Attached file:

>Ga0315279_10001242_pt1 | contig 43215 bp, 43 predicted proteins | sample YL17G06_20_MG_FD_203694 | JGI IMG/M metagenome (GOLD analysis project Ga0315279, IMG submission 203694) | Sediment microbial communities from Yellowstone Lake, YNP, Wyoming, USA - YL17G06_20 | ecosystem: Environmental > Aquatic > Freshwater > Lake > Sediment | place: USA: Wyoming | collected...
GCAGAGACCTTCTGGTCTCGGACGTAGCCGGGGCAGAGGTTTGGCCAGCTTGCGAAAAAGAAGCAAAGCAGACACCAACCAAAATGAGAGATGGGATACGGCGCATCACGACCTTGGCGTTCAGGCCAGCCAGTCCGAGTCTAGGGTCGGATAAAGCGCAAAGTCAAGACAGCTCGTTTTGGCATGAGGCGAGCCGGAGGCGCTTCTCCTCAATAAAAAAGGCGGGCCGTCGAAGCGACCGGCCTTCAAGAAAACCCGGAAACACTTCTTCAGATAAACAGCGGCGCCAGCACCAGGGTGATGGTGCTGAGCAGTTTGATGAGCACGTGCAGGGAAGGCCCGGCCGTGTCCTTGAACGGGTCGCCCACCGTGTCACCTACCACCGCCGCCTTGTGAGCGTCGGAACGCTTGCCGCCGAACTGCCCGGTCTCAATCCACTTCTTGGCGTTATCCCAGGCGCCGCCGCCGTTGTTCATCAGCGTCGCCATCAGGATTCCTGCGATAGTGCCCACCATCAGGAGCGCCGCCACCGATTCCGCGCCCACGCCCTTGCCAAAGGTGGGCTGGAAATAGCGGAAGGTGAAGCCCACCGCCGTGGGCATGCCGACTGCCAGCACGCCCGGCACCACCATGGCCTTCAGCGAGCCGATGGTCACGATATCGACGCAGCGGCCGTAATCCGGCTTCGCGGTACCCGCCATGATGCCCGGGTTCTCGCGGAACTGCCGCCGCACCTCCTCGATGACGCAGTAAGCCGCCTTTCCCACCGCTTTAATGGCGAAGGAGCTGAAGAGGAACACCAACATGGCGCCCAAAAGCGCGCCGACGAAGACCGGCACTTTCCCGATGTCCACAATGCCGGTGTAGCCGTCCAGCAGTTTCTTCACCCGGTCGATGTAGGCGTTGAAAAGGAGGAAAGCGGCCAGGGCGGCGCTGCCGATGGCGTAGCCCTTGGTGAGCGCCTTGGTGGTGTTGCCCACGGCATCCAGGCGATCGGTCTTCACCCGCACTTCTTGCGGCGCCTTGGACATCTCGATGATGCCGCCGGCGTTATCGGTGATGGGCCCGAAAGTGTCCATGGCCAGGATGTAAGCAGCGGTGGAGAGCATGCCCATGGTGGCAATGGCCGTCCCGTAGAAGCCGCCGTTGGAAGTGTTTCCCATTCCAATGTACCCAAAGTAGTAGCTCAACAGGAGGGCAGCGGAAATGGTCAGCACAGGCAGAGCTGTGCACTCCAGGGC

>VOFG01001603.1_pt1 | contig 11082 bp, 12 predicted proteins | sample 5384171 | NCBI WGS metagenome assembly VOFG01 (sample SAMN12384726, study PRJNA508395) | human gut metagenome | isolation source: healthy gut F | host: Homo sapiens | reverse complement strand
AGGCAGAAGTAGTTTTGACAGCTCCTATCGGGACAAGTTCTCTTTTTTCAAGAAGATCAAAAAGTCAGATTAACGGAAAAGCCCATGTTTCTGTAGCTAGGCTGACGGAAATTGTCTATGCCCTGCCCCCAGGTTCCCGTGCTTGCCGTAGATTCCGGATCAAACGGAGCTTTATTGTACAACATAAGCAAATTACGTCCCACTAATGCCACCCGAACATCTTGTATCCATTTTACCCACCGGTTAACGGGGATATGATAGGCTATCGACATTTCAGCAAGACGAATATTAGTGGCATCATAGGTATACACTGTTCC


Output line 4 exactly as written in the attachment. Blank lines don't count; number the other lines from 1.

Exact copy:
AGGCAGAAGTAGTTTTGACAGCTCCTATCGGGACAAGTTCTCTTTTTTCAAGAAGATCAAAAAGTCAGATTAACGGAAAAGCCCATGTTTCTGTAGCTAGGCTGACGGAAATTGTCTATGCCCTGCCCCCAGGTTCCCGTGCTTGCCGTAGATTCCGGATCAAACGGAGCTTTATTGTACAACATAAGCAAATTACGTCCCACTAATGCCACCCGAACATCTTGTATCCATTTTACCCACCGGTTAACGGGGATATGATAGGCTATCGACATTTCAGCAAGACGAATATTAGTGGCATCATAGGTATACACTGTTCC